Could this be the most Marxist film ever made?

14 May 2019 — MROnline – The Public Autonomy Project by Steve Darcy (May 8, 2019)

Boots Riley’s masterpiece of socialist cinema — Sorry to Bother You — may be the most self-consciously marxist film ever made. It is an exhortation to rebel, but to do so with our eyes open, with ‘sober senses,’ so we don’t replicate uncritically the logics that we aspire to contest.

[Note: this contains some plot spoilers.]

Those who avoided reading Karl Marx’s three-volume, 2,500 page magnum opus, Capital, in the improbable expectation that someday a movie version would come out, have finally got their wish. Boots Riley’s film, Sorry to Bother You, may indeed be the most marxist film ever made.

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The Validity of Socialism By Fernando Buen Abad Domínguez

15 March 2019 — Internationalist 360°

It would be enough to listen to the hatred that the bourgeoisie injects into its denouncements against Socialism to deduce that there is something very good for human beings that implies ending the hierarchy of oppressors in order to proceed to a Socialist system capable of eradicating the interests of capital over the human being, as well as eradicating the entire individualist, racist, exclusionary and oppressive burden that has made our existence bitter for too long. To establish as a priority society itself, has been a struggle that is increasingly valid according to the ecological and humanistic ravages that capitalism has caused throughout its history. Realism reaffirms the validity of Socialism.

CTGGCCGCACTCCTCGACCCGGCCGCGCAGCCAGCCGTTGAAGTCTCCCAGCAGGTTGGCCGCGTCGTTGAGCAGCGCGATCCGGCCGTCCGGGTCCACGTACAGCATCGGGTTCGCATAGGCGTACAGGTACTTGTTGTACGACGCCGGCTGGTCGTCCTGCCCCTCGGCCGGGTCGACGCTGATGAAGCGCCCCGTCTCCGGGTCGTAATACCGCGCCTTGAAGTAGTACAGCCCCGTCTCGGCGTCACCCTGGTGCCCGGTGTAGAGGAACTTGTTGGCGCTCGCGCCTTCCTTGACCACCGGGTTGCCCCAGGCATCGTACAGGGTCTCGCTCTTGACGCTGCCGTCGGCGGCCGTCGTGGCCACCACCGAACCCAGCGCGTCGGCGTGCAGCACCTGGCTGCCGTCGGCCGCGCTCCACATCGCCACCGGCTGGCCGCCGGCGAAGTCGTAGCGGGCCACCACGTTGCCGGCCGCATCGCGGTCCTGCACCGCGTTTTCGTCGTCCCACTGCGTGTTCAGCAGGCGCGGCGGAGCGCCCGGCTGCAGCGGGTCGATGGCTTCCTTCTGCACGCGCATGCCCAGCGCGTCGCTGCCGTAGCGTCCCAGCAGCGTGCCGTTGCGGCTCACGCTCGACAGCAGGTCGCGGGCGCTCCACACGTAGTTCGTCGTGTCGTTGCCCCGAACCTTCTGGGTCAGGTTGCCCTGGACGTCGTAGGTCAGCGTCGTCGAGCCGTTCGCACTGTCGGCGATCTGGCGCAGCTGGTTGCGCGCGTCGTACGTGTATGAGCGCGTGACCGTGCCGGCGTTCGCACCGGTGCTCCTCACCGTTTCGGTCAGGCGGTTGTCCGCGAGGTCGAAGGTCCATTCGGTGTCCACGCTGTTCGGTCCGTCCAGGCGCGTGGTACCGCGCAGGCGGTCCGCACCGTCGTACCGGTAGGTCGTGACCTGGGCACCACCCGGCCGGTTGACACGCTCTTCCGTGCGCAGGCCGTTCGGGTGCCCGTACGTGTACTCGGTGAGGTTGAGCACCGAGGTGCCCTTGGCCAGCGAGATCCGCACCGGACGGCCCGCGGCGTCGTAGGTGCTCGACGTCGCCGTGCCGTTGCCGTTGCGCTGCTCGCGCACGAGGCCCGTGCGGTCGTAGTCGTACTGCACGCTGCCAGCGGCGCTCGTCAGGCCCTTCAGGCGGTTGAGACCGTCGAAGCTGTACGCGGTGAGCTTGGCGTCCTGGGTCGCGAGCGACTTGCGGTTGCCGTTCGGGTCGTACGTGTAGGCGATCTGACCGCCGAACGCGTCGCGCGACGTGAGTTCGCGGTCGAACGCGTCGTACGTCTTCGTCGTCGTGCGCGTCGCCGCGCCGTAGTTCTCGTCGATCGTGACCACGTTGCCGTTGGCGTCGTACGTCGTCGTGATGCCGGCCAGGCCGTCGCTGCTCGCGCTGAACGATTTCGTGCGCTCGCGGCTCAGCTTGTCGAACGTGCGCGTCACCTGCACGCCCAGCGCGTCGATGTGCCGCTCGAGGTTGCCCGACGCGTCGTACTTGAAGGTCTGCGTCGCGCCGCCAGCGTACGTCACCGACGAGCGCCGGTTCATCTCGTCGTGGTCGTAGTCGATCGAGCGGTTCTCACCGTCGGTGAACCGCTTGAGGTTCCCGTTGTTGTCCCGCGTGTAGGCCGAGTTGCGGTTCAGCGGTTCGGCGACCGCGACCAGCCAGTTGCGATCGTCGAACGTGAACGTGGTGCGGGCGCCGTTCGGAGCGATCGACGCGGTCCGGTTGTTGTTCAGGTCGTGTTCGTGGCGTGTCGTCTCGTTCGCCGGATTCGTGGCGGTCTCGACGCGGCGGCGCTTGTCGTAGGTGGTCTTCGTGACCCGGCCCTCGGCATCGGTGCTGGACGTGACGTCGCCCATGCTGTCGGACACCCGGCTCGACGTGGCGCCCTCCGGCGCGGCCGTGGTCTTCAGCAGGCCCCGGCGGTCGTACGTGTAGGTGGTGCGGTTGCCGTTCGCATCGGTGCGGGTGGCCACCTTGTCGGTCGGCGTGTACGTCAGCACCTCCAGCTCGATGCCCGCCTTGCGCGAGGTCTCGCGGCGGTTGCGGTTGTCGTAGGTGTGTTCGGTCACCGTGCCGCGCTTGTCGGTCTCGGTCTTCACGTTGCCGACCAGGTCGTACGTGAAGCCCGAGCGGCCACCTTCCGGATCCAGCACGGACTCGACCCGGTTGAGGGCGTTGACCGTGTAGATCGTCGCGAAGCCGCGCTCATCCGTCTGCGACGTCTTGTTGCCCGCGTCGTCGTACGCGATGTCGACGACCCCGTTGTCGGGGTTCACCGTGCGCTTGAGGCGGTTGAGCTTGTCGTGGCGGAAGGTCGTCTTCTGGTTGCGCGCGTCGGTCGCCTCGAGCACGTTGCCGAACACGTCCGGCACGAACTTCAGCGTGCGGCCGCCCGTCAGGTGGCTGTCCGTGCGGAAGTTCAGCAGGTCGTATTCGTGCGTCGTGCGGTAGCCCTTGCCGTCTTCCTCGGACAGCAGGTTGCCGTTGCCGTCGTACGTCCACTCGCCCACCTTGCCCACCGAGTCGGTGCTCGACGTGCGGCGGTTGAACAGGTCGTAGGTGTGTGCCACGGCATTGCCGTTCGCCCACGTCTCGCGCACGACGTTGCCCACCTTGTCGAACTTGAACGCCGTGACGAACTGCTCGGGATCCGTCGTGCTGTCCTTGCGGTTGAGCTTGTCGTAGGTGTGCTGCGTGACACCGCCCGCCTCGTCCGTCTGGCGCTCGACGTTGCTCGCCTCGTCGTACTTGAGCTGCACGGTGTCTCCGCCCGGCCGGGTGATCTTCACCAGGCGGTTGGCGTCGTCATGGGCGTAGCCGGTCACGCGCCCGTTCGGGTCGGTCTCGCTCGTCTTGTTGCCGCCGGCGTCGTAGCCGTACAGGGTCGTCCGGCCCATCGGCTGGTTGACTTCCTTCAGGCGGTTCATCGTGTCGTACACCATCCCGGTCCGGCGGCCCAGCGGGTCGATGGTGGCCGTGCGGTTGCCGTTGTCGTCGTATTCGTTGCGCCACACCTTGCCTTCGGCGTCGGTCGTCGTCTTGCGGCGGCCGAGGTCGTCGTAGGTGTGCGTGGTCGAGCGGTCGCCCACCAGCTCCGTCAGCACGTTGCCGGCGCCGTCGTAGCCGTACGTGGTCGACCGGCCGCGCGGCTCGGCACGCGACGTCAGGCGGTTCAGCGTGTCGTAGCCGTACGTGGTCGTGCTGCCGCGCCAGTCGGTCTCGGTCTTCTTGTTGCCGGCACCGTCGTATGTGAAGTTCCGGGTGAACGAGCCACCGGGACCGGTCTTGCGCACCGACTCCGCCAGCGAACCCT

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István Mészáros: Capitalism and Ecological Destruction

2 October 2017 — Climate & Capitalism

In Memoriam

István Mészáros, Dec. 19, 1930 – Oct. 1, 2017

“István Mészáros is one of the greatest philosophers that the historical materialist tradition has yet produced. His work stands practically alone today in the depth of its analysis of Marx’s theory of alienation, the structural crisis of capital, the demise of Soviet-style post-revolutionary societies, and the necessary conditions of the transition to socialism. His dialectical inquiry into social structure and forms of consciousness — a systematic critique of the prevailing forms of thought — is unequaled in our time. No less a historical figure than Hugo Chavez referred to him as the ‘pathfinder’ of twenty-first century socialism.” —John Bellamy Foster


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150, 100…Zero

17 June 2017 — Anti-Capital

1. One hundred and fifty years ago,  Marx’s Capital (volume 1) was published.  Nobody, OK, almost nobody thought it was a big deal.

One hundred years ago, the event voted “least likely to succeed” by the senior class attending the Second International’s Karl Kautsky Gymnasium, occurred.  Everybody, everywhere knew the Russian Revolution was a really big deal.

And that’s OK.  Marx was first, foremost, last, and always a revolutionist.  “Economics” is, in his own word, shit. 

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Study Guide For those applying to the School of Anti-Economics By S. Artesian

13 February 2015 — The Wolf Report:Nonconfidential analysis for the anti-investor

Rumor has it that our GameBoy, Yanis Varoufakis, Minister of Finance and VIB (very important blogger)  somewhere said something like: